GRAND RAPIDS — PovertyCure, a nonprofit championing the use of the church, private enterprise and entrepreneurship to solve poverty, has launched a new Web site at povertycure.org
The organization said the new site champions the creative potential of the poor and seeks to unleash the entrepreneurial spirit of the developing world.
Hundreds of millions of people still live in extreme poverty around the world. For the last 60 years humanitarian efforts have emphasized wealth redistribution and government-to-government transfers of foreign aid. But an increasing number of people in developing countries are growing disillusioned with aid. PovertyCure’s more than 100 organizations are seeking to shift the emphasis from aid to enterprise, from poverty alleviation to wealth creation and from Western paternalism to partnerships.
The Povertycure.org website includes a “Voices” page that features video shorts of influential development experts like Oxford’s Paul Collier, Harvard’s Marcela Escobari, Peruvian economist Hernando de Soto and Ghanaian economist George Ayittey. It has “Voices” of entrepreneurs, small business owner and political and religious leaders fighting poverty on the grass-roots level.
The PovertyCure Web site allows visitors to study a variety of Issues connected to poverty and development, watch and link to video shorts, follow conversations on Facebook and Twitter, contribute to the discussion, and plug one’s organization into the network as a Partner and begin networking with like-minded charitable and entrepreneurial organizations. A video curriculum and documentary are in the works.
While PovertyCure is open to people of all faith traditions, its statement of principles is rooted in a Judeo-Christian understanding of the human person and the world.
“Human beings are made in the image of God, which means they possess an inherent dignity and worth and creative capacity,” says Michael Miller, a spokesman for PovertyCure and a research fellow at the Acton Institute. “Some of our partners are secular organizations; some are Christian organizations. There’s a lot of diversity among us, and we don’t agree on everything, but we’re united in recognizing that the poor are not mere consumers; they’re also creators. Once you get this it changes everything about how you approach development. PovertyCure wants to shift the focus from economic assistance to economic freedom for the poor.”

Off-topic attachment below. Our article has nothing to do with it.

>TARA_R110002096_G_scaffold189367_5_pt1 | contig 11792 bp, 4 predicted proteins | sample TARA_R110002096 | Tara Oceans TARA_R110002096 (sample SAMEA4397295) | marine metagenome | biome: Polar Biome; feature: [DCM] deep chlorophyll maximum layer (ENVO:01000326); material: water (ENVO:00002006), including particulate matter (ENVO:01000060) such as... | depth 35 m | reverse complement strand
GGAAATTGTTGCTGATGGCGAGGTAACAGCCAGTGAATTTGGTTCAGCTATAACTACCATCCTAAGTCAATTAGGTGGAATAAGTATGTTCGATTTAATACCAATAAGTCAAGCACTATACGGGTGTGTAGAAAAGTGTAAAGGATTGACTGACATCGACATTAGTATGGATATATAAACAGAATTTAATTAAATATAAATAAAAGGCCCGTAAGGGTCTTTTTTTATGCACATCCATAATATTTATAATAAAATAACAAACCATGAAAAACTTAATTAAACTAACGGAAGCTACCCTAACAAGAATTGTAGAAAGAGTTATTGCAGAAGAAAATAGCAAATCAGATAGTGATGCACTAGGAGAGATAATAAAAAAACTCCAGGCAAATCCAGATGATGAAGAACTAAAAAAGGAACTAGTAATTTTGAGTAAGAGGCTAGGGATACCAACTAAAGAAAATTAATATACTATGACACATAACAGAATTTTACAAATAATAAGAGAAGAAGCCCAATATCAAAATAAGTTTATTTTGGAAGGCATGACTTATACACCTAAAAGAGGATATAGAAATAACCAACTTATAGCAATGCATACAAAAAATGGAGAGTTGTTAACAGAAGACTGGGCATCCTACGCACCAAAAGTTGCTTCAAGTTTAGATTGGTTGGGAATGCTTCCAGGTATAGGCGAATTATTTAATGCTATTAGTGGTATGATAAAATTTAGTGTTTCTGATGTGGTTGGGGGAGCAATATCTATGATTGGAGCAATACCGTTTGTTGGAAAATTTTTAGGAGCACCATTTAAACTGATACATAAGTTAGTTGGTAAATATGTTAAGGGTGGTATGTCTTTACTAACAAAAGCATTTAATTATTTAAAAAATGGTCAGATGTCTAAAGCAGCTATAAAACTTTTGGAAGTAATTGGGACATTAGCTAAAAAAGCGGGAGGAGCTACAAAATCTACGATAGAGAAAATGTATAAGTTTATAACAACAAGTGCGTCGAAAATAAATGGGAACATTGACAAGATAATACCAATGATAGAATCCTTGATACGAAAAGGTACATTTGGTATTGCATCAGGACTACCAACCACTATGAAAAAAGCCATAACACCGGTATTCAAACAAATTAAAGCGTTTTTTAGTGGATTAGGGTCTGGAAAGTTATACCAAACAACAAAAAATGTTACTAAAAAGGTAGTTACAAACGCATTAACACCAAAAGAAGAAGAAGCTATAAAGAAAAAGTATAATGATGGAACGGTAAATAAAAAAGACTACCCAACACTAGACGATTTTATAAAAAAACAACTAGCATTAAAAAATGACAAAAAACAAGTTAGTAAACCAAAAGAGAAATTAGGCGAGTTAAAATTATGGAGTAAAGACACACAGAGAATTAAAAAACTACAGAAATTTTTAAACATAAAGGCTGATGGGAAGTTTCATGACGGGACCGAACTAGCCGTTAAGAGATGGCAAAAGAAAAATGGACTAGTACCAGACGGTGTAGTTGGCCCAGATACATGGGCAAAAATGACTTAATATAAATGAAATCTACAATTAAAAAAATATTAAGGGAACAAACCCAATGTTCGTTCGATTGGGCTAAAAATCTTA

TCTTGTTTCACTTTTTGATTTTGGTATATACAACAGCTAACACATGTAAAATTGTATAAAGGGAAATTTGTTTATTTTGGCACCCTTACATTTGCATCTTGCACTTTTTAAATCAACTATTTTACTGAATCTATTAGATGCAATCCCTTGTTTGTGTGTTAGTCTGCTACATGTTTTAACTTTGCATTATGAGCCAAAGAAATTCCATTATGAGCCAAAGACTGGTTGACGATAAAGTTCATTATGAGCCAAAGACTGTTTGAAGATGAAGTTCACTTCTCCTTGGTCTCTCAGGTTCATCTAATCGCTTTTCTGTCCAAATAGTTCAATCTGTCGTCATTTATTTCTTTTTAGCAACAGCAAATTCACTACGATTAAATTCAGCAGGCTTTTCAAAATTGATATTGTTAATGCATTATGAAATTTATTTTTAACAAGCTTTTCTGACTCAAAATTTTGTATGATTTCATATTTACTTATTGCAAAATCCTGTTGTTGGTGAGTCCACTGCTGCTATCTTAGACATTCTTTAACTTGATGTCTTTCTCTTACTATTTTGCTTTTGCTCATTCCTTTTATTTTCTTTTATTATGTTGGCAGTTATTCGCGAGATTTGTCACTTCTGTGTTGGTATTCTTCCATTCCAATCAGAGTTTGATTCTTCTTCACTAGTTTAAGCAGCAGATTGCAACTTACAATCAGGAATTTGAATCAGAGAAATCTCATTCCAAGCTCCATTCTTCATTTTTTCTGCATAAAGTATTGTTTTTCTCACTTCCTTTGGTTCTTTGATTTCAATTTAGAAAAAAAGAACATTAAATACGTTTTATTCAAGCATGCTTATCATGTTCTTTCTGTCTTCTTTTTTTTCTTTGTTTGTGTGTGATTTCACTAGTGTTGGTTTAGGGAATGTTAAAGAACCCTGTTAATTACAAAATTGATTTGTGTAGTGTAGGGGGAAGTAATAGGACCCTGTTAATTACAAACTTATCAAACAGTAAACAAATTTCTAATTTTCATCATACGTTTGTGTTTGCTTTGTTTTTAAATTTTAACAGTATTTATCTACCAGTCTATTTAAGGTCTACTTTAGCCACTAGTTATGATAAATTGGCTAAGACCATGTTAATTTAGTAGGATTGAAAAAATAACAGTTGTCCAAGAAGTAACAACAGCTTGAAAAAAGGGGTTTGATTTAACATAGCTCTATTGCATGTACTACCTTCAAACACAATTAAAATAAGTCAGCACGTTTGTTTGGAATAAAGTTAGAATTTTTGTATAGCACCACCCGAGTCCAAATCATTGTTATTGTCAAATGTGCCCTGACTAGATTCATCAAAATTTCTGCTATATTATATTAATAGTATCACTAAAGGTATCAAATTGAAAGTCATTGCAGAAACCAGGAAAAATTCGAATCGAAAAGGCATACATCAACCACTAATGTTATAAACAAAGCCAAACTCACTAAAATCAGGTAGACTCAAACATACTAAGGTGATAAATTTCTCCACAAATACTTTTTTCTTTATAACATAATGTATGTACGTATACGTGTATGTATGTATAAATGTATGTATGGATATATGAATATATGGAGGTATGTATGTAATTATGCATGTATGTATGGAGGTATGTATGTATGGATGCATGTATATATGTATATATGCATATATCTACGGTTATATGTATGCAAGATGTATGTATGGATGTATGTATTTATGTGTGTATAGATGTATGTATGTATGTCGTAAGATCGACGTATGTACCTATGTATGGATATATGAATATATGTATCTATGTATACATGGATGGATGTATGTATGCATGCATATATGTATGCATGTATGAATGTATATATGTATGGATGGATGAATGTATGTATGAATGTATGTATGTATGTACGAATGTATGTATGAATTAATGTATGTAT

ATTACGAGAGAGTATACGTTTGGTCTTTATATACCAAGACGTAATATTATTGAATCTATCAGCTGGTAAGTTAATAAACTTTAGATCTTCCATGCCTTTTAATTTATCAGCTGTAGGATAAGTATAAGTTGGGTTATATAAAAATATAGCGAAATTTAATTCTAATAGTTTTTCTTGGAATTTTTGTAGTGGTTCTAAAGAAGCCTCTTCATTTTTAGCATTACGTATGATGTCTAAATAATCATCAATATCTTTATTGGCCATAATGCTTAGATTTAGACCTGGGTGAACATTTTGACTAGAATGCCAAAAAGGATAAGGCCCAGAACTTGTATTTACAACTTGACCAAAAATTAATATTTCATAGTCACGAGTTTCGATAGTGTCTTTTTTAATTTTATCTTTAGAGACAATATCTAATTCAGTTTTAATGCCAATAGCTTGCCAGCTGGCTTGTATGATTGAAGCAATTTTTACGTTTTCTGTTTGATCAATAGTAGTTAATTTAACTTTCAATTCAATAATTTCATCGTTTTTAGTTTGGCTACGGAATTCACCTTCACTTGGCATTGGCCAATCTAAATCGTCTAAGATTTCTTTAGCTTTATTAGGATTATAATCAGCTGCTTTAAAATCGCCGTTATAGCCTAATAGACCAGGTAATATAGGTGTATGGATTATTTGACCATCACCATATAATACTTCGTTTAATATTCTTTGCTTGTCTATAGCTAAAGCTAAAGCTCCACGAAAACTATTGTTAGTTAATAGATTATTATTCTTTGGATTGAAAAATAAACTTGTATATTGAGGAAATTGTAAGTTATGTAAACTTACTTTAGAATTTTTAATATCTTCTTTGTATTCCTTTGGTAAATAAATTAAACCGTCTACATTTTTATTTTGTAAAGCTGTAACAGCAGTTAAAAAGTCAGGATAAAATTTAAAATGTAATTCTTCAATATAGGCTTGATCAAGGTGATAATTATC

“PovertyCure emphasizes that in the long run, sustainable development and supplies of food, clean water, healthcare and education are created by local wealth-creating economies, not from more aid or the next celebrity campaign,” Miller said. “The poor countries that have flourished and moved out of poverty have done it primarily through enterprise and freedom, by being connected to networks of productivity. History is quite clear on this. If the poor have property rights, if they enjoy the rule of law, if they have the freedom to start a business — if justice in their society isn’t only for the rich and well-connected — if the poor themselves are connected to global markets, they can create wealth for themselves and their families and rise out of poverty. That’s sustainable development.”
PovertyCure is encouraging other organizations that share’s its vision to join the Partner Network and support the initiative through their websites, email blasts, blogs and social media.
Visit PovertyCure online at www.povertycure.org and watch the promo video. Visit the blog or follow the discussion on Facebook and Twitter.